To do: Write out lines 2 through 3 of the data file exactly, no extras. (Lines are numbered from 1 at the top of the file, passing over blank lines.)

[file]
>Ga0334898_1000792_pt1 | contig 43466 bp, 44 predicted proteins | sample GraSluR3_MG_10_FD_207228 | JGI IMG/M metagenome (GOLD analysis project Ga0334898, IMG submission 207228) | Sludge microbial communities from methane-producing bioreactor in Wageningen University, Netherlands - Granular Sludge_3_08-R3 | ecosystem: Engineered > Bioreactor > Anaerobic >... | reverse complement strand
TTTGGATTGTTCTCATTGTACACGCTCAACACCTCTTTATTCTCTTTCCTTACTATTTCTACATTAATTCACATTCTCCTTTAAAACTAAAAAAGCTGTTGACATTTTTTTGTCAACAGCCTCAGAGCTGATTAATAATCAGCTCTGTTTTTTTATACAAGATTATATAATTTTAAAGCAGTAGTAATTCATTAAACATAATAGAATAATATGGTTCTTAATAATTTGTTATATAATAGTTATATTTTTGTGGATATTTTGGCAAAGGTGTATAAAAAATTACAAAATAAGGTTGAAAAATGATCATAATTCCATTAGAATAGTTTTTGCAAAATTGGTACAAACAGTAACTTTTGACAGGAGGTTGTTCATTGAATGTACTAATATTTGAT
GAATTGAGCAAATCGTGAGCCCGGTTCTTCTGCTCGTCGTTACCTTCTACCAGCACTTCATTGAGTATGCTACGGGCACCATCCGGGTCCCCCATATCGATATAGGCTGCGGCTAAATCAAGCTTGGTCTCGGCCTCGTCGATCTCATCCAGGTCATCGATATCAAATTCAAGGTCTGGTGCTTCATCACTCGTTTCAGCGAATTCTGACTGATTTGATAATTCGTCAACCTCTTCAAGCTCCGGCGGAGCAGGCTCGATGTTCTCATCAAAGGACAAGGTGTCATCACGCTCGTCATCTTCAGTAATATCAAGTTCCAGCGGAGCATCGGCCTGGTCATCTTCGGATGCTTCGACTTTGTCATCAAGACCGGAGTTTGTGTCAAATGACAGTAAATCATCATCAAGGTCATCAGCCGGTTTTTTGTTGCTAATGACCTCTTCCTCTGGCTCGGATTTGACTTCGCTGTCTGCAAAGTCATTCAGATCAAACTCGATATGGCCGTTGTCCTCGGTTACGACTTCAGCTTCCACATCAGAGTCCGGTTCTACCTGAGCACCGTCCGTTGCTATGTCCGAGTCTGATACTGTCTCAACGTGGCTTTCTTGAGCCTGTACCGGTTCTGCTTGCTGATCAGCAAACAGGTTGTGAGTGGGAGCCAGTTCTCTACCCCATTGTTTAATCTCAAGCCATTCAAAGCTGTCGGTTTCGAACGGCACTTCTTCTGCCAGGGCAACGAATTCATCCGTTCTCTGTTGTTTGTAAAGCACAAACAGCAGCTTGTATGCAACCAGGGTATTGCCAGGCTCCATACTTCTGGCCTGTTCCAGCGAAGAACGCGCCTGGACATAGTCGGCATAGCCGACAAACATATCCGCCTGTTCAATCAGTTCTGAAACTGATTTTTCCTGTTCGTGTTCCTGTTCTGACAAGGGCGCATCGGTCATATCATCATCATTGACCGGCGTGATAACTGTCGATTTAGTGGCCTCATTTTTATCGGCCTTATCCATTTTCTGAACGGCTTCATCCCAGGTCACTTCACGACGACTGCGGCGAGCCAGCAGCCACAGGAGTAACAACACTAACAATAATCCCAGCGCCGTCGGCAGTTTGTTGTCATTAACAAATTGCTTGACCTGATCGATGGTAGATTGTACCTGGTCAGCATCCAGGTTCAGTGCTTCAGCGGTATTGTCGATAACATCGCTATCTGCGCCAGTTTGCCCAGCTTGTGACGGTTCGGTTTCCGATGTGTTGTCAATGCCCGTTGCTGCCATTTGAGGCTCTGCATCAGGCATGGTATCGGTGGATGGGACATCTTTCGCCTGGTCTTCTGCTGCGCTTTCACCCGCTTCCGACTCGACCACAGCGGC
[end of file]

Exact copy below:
TTTGGATTGTTCTCATTGTACACGCTCAACACCTCTTTATTCTCTTTCCTTACTATTTCTACATTAATTCACATTCTCCTTTAAAACTAAAAAAGCTGTTGACATTTTTTTGTCAACAGCCTCAGAGCTGATTAATAATCAGCTCTGTTTTTTTATACAAGATTATATAATTTTAAAGCAGTAGTAATTCATTAAACATAATAGAATAATATGGTTCTTAATAATTTGTTATATAATAGTTATATTTTTGTGGATATTTTGGCAAAGGTGTATAAAAAATTACAAAATAAGGTTGAAAAATGATCATAATTCCATTAGAATAGTTTTTGCAAAATTGGTACAAACAGTAACTTTTGACAGGAGGTTGTTCATTGAATGTACTAATATTTGAT
GAATTGAGCAAATCGTGAGCCCGGTTCTTCTGCTCGTCGTTACCTTCTACCAGCACTTCATTGAGTATGCTACGGGCACCATCCGGGTCCCCCATATCGATATAGGCTGCGGCTAAATCAAGCTTGGTCTCGGCCTCGTCGATCTCATCCAGGTCATCGATATCAAATTCAAGGTCTGGTGCTTCATCACTCGTTTCAGCGAATTCTGACTGATTTGATAATTCGTCAACCTCTTCAAGCTCCGGCGGAGCAGGCTCGATGTTCTCATCAAAGGACAAGGTGTCATCACGCTCGTCATCTTCAGTAATATCAAGTTCCAGCGGAGCATCGGCCTGGTCATCTTCGGATGCTTCGACTTTGTCATCAAGACCGGAGTTTGTGTCAAATGACAGTAAATCATCATCAAGGTCATCAGCCGGTTTTTTGTTGCTAATGACCTCTTCCTCTGGCTCGGATTTGACTTCGCTGTCTGCAAAGTCATTCAGATCAAACTCGATATGGCCGTTGTCCTCGGTTACGACTTCAGCTTCCACATCAGAGTCCGGTTCTACCTGAGCACCGTCCGTTGCTATGTCCGAGTCTGATACTGTCTCAACGTGGCTTTCTTGAGCCTGTACCGGTTCTGCTTGCTGATCAGCAAACAGGTTGTGAGTGGGAGCCAGTTCTCTACCCCATTGTTTAATCTCAAGCCATTCAAAGCTGTCGGTTTCGAACGGCACTTCTTCTGCCAGGGCAACGAATTCATCCGTTCTCTGTTGTTTGTAAAGCACAAACAGCAGCTTGTATGCAACCAGGGTATTGCCAGGCTCCATACTTCTGGCCTGTTCCAGCGAAGAACGCGCCTGGACATAGTCGGCATAGCCGACAAACATATCCGCCTGTTCAATCAGTTCTGAAACTGATTTTTCCTGTTCGTGTTCCTGTTCTGACAAGGGCGCATCGGTCATATCATCATCATTGACCGGCGTGATAACTGTCGATTTAGTGGCCTCATTTTTATCGGCCTTATCCATTTTCTGAACGGCTTCATCCCAGGTCACTTCACGACGACTGCGGCGAGCCAGCAGCCACAGGAGTAACAACACTAACAATAATCCCAGCGCCGTCGGCAGTTTGTTGTCATTAACAAATTGCTTGACCTGATCGATGGTAGATTGTACCTGGTCAGCATCCAGGTTCAGTGCTTCAGCGGTATTGTCGATAACATCGCTATCTGCGCCAGTTTGCCCAGCTTGTGACGGTTCGGTTTCCGATGTGTTGTCAATGCCCGTTGCTGCCATTTGAGGCTCTGCATCAGGCATGGTATCGGTGGATGGGACATCTTTCGCCTGGTCTTCTGCTGCGCTTTCACCCGCTTCCGACTCGACCACAGCGGC